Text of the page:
KANSAS CITY, Mo. — Gerald called. If he can’t be there in person, Gerald usually does. Be humble, he’d said. Be gracious. Share the love with those who helped carry the flag.
“He just talked to me about life,” La Salle guard Ramon Galloway says of his Saturday morning conversation with his father. “He congratulated me on the win (over Kansas State). He just told me to keep going. He told me to congratulate my teammates, congratulate the coach and stuff.
“I mean, I think my Dad is living in the moment, like I am. He’s extremely happy, because this doesn’t come around too often.”
Basketball, like life, is a vision game. And for a blind man, Gerald Galloway sees the game better than most.
“Because whenever I’m doing something I’m not supposed to do, after the game (he’ll) always tell me,” Ramon said. “He just knows the swings of the game, because he played the game before. He just has a great feel for it.”
We come for the office pools, the Cinderellas, the prayers. We stay for the stories. The Explorers are the quintessential 13 seed, the kind of NCAA tournament tale you can hitch your heart to, now that your bracket’s in tatters.
La Salle is a private Catholic school in northwest Philly, enrollment 7,300, a program that played in two Final Fours here at Kansas City in ’54 and ’55 — they won it all in ’54 — but hadn’t been back to the Big Dance since 1992. Between 1993-2011, the Explorers posted just two winning seasons and zero postseason appearances. Nationally, they were lost in the margins, an afterthought.
Coach John Giannini, a Chicago native with a doctorate from Illinois and a specialization in sports psychology, arrived on the scene before the 2004-05 season. A former Lou Henson assistant, Giannini put his stamp on things, bit by bit, showing a penchant for detail, communication and caviar dreams. He has the Explorers take a giant poster of Muhammad Ali with them on every road trip, a blown-up photograph with one of the legendary boxer’s most famous quotes emblazoned across the bottom:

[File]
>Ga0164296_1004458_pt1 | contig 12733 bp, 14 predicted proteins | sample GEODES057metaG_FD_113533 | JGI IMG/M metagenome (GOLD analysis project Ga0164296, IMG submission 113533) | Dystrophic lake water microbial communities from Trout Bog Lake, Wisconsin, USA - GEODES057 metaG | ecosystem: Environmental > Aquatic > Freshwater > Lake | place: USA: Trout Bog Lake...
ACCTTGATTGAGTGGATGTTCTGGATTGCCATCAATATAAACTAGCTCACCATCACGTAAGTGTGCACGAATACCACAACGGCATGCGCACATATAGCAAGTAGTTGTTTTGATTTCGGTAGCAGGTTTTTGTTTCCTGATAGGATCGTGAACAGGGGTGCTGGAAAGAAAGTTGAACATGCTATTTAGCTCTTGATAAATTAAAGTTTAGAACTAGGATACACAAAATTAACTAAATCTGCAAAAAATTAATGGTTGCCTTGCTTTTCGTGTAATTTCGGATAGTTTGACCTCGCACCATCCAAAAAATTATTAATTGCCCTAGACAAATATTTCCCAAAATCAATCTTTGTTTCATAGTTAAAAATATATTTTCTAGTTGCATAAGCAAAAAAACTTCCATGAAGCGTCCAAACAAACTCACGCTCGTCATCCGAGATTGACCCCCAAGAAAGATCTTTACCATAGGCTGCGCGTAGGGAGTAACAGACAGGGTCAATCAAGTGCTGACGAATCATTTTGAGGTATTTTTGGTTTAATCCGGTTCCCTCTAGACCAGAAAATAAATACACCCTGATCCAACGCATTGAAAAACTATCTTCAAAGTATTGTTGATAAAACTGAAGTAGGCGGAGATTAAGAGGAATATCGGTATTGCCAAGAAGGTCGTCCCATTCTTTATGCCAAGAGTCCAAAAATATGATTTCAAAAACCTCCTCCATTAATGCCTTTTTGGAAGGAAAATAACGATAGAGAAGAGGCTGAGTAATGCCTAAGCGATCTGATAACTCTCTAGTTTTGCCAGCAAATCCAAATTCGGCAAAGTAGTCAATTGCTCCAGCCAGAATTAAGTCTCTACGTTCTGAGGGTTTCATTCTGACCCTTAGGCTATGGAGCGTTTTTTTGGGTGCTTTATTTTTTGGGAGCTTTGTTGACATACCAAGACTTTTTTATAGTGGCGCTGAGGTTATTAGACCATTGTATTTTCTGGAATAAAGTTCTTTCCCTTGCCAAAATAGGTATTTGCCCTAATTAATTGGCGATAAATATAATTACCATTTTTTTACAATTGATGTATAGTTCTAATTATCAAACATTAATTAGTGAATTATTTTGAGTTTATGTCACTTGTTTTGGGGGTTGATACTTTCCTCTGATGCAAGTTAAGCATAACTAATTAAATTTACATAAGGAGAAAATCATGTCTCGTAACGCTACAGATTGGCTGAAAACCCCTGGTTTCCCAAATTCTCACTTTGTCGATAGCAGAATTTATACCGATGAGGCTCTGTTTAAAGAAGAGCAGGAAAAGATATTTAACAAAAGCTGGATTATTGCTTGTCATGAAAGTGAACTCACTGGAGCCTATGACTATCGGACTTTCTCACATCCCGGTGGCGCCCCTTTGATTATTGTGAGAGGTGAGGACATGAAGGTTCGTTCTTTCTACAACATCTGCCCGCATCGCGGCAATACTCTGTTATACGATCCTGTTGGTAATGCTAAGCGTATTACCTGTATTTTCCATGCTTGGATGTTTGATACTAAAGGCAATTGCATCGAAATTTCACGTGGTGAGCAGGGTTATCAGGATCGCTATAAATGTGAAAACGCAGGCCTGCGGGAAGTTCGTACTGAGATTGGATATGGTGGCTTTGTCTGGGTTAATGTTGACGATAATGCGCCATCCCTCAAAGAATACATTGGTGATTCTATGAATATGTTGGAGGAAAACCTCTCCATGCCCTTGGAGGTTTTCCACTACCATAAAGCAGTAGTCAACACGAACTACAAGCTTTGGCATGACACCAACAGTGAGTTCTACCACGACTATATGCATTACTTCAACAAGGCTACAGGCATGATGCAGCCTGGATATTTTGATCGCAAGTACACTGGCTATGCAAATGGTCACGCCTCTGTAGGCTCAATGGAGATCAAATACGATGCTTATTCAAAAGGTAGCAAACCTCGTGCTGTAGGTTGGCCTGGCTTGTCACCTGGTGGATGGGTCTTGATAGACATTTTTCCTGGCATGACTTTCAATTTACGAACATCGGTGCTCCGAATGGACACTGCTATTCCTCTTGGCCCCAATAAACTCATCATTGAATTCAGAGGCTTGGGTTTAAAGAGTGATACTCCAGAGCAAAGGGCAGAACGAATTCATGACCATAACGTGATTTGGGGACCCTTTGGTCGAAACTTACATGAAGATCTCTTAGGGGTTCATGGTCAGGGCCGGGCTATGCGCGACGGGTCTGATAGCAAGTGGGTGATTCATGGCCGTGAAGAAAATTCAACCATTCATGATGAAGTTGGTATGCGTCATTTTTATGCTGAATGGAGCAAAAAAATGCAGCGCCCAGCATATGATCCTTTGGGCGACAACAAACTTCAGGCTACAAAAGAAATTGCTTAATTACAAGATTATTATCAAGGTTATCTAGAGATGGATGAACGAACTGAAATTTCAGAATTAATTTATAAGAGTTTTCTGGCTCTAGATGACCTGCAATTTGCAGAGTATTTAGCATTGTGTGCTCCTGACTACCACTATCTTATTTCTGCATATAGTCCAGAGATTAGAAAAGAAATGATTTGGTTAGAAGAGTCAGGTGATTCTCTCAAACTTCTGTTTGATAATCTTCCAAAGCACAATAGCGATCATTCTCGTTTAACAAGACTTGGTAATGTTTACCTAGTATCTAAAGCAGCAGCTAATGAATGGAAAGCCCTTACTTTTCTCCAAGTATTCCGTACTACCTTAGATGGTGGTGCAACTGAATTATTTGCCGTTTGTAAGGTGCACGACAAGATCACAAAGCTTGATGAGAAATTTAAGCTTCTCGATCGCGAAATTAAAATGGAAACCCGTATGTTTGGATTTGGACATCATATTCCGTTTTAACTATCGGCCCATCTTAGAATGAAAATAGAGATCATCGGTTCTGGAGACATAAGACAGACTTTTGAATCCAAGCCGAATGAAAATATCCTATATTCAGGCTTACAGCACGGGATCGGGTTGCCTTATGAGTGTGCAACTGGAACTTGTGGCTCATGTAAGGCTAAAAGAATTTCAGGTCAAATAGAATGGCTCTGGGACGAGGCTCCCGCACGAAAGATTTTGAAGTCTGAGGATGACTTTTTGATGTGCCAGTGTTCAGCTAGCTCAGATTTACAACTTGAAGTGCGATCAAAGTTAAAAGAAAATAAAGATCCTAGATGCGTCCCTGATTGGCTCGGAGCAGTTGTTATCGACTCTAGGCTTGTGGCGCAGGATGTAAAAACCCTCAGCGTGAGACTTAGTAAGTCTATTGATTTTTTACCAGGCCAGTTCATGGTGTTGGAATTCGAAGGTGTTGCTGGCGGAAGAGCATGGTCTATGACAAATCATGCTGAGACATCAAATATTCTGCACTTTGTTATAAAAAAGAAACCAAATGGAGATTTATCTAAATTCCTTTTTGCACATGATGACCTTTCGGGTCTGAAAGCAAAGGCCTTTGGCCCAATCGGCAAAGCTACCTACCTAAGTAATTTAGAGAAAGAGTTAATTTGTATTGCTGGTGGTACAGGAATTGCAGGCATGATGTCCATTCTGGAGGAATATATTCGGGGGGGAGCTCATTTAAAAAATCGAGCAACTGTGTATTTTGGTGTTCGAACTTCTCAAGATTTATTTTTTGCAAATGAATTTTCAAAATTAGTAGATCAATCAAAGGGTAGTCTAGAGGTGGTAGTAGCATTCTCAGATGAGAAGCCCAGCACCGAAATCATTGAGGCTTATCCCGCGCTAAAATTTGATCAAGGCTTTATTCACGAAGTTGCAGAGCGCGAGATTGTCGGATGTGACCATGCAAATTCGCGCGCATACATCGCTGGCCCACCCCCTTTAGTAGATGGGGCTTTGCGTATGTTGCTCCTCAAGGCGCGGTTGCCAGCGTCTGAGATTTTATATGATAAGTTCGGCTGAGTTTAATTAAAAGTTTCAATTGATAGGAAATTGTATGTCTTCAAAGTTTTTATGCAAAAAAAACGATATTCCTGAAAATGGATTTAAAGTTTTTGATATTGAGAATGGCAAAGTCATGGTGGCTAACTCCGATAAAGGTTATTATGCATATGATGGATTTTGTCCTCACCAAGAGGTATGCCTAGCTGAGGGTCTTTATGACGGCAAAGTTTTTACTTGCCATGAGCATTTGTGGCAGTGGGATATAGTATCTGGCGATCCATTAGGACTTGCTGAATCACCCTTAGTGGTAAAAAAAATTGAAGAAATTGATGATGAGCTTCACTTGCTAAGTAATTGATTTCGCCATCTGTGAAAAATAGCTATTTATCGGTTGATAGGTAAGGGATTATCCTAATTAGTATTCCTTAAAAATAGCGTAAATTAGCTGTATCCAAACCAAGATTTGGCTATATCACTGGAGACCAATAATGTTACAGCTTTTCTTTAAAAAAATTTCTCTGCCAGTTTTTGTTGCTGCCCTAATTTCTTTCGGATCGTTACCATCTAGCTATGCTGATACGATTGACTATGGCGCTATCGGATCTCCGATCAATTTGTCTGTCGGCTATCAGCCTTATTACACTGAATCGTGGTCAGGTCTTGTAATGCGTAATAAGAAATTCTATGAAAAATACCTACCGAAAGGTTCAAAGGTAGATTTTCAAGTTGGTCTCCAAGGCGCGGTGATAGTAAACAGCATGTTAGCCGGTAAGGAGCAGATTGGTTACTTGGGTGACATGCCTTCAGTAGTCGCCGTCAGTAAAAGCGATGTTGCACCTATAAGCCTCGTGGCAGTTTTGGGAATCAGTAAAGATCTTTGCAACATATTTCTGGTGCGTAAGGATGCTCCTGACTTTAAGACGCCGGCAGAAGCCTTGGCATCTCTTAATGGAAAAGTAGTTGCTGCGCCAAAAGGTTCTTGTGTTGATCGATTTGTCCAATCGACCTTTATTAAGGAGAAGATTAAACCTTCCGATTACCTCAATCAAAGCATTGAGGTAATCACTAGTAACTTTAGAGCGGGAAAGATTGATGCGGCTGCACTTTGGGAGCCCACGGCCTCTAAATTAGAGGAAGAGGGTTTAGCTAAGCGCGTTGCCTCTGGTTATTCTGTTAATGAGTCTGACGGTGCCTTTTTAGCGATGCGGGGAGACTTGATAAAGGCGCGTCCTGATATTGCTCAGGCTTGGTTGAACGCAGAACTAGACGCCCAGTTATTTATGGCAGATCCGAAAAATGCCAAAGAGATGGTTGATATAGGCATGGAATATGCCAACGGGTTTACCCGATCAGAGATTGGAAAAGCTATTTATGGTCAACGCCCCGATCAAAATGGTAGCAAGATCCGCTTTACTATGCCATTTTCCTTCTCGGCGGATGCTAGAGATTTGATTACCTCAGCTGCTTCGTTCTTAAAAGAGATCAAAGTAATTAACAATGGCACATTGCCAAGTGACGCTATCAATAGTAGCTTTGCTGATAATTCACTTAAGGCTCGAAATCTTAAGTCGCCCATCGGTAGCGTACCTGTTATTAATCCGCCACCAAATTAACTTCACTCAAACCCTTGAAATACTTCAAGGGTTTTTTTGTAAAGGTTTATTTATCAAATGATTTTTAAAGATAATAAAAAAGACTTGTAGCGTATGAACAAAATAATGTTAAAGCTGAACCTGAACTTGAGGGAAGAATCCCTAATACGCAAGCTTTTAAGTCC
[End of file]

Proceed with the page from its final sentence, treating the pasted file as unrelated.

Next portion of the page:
“Champions aren’t made in gyms. Champions are made from something they have deep inside them — a desire, a dream, a vision. They have to have the skill, and the will. But the will must be stronger than the skill.”
“That’s our saying: ‘Just remember, the will is better than the skill,'” guard Tyrone Garland noted. “We just have it up there to remind us about will and heart.”
Heart, La Salle had. But it was only after Galloway, a 6-foot-3 shot machine with a feathery release, came back home to Philly in 2011 that the Explorers took that critical, next step forward.
“He was the perfect player at the perfect time for us,” La Salle coach John Giannini allowed. “We really thought that if Ramon got that waiver, he might give us enough experience, enough depth to make us a legitimately good team, quicker than most people would think. And that’s what happened.”
Because of his family — a blind father, a grandfather still waiting for a liver transplant, a brothers in legal scrapes — the NCAA granted Ramon a hardship waiver so that he could play immediately after transferring in from South Carolina. The Explorers are 44-22 with two postseason berths since.
“The record,” Giannini said, “speaks for itself.”
This one does, too: La Salle is 13-3 this season when Ramon nets 18 points or more — and his 19 points Friday at Sprint Center set the wheels in motion for a 63-61 upset of the fourth-seeded Wildcats.